Electronic sports, otherwise known as Esports, is a form of competition using video games. It has been around for over a...
Electronic sports, otherwise known as Esports, is a form of competition using video games. It has been around for over a decade, pre-dating the application of artificial intelligence into sports. But given the advancement of AI, this article will highlight the use cases into the world of esports.
The difference between esports and video games is simply that esports is a type of competition using video games. Esports usually takes the form of an online multiplayer game, wherein competitions are held between professional individuals or teams. Despite the long history of organised competitions in video game culture, these were largely amateur till late 2000s.
It’s the participation of professional gamers and spectators in events through live streaming that put esports on the map. And by the 2010s, esports had become a significant factor considered in the video game industry, with game developers actively designing, optimising, and sourcing funding for tournaments and other events.
The use of AI in esports covers a wide array of applications. Most notably, however AI is successfully applied in tournament predictions, improvement of fan engagement, and the prevention of cheating. In this article, we’ll delve into these three case uses to explore the benefits of using AI in Esports.
In any sport, the ability to analyse performance and use that insight to predict outcome is desirable. Gambling is challenging in almost every sport. Esports are different in that everything about them is digital. These digital landscapes generate a huge amount of data, in a way no other sport can. This gives AI a huge advantage for analysis and prediction.
Esports provide a variety of data sets: player performance, region-specific data, tournament statistics, team ranking, sponsorship preferences, and gaming statistics to name but a few. AI and data science can work together to derive high-quality insights from these data sets. These insights can give people better betting odds.
The impact of this technology is so staggering that Esports Technologies, a well-known Esports company filed a patent application concerning betting. They created an AI-powered “Real-Time Odds Modelling & Simulation System”.
Fan Engagement is what drives revenue in any sport. This is much the same in the world of esports. Esports depend on fan engagement and patronage. AI helps by optimising the entire chain of reaction, from garnering new fans, improving the experience of existing fans, and giving invaluable insights about the fans to esports organisers and professionals.
AI can help Esports organisers by analysing the data relating to fan subscriptions, engagement, and preferences. The data can be used to customise advertising and general marketing strategies to reach more relevant audiences. As for engagement, the introduction of conversational AI bots help consumers find games that suit their styles.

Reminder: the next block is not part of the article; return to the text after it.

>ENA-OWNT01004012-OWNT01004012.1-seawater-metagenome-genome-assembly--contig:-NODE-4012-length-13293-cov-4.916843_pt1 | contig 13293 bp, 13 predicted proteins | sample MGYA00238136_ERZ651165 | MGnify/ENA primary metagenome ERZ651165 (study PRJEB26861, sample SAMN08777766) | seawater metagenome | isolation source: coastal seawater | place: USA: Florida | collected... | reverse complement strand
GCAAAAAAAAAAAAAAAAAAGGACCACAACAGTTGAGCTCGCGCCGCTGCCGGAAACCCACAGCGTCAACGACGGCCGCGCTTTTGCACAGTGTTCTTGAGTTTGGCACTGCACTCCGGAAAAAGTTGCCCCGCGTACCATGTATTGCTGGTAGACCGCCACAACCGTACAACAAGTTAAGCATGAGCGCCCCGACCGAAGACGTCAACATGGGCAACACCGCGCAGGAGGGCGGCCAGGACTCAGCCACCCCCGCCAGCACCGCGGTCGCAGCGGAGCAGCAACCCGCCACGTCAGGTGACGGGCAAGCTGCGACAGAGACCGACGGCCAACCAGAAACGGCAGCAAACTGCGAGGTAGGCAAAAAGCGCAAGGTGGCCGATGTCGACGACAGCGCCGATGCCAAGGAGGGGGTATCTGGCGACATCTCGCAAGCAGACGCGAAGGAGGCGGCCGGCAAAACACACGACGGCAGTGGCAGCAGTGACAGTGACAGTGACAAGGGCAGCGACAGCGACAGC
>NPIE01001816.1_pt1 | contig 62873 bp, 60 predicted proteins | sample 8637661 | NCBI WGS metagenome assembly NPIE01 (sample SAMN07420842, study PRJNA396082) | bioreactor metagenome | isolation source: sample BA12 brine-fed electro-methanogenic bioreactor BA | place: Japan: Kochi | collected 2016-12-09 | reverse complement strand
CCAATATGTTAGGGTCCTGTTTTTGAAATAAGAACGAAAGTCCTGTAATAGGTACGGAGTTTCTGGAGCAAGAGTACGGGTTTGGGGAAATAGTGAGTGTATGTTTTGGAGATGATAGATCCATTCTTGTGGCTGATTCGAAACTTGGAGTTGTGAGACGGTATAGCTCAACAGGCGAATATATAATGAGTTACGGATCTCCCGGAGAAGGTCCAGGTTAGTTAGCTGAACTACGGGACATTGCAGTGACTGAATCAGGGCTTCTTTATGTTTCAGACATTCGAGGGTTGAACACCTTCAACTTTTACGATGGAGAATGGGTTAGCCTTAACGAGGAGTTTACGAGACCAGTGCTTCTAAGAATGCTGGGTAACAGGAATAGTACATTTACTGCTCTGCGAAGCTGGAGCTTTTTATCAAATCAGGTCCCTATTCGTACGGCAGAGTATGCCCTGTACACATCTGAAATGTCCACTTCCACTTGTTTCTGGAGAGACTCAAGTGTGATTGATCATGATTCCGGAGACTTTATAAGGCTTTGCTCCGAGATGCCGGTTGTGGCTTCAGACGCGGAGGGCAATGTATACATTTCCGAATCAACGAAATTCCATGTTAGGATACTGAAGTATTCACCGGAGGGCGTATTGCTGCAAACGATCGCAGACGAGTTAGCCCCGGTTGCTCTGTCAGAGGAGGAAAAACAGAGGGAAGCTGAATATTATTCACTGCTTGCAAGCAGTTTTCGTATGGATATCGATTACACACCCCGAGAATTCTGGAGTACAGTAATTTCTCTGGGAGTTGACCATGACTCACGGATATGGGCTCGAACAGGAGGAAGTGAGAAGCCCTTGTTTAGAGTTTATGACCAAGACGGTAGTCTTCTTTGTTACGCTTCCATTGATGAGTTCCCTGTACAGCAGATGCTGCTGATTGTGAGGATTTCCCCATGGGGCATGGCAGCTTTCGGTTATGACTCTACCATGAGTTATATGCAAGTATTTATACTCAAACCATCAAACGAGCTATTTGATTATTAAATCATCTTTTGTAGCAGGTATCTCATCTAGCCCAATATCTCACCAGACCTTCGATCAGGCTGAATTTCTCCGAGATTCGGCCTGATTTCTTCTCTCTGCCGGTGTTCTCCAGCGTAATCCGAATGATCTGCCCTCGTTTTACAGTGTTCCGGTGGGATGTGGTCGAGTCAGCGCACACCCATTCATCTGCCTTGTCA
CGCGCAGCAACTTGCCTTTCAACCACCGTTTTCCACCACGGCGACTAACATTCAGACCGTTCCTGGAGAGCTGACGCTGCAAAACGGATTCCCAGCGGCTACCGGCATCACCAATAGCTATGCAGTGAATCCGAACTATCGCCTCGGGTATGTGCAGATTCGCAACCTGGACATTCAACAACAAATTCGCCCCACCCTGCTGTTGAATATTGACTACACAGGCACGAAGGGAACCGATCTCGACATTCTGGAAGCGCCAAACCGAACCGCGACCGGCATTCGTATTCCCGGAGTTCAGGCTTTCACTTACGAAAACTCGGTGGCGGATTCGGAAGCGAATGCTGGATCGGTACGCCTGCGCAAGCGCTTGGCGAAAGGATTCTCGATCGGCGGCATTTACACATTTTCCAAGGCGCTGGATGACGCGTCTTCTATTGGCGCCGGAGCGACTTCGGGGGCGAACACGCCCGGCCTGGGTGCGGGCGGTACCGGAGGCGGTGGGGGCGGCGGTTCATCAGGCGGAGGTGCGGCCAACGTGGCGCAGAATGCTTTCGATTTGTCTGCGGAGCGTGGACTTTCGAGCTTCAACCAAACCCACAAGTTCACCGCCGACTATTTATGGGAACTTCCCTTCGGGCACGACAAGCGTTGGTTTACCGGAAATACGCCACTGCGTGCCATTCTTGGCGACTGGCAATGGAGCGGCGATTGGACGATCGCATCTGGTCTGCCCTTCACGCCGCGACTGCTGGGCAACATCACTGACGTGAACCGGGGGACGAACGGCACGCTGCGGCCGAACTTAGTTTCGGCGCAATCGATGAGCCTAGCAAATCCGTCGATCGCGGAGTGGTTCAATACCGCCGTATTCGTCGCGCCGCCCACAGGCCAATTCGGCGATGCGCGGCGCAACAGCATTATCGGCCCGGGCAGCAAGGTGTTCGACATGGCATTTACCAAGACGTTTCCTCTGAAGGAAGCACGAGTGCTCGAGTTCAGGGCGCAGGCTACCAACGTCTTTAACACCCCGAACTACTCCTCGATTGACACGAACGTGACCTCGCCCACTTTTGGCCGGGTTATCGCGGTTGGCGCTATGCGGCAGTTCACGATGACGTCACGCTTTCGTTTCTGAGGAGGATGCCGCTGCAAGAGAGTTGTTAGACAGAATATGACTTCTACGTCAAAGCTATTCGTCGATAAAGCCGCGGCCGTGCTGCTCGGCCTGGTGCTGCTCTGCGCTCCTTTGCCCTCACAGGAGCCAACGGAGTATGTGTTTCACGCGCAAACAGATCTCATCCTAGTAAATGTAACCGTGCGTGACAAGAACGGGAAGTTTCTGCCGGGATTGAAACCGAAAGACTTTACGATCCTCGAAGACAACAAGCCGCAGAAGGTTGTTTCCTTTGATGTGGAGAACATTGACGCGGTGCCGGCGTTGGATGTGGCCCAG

Moreover, using the data from existing fans, AI can create predictive models to customise existing games based on user preferences. On top of that, living machine learning models will learn to predict what an individual is likely to purchase.
There’s no other concern more prevalent and universal in sport as cheating. This concern applies to Esports too. The occurrence of cheating in esports can easily affect the trust of consumers, giving the sport a negative reputation. Game developers consider this problem as early as the inception stage of any game.
Game developers have addressed this issue by creating anti-cheat software within their games. However, the efficiency of these anti-cheating softwares varies. Players and fans noticed that some games lack effective anti-cheat modules. Furthermore, malicious players can find tools on the Internet to outsmart these anti-cheat modules.
AI-powered tools can monitor player behaviour and identify suspicious patterns. The use of ML can improve the detection of suspicious behaviour, and developers can create solutions much earlier to lessen the negative impact on both the game and the players.
AI in esports exemplifies the breadth of AI’s influence. The use cases of AI in esports we have outlined are just the current applications. Considering that esports are so young in comparison to traditional sports, we predict big changes in years to come. As such, stay apprised. No doubt as esports continues to grow and AI continues to evolve, the relationship between the two will grow further too.
Work with Sparkd today for your AI needs.
Check out our other articles:
Author: Michelle Diaz
Check out our other resources: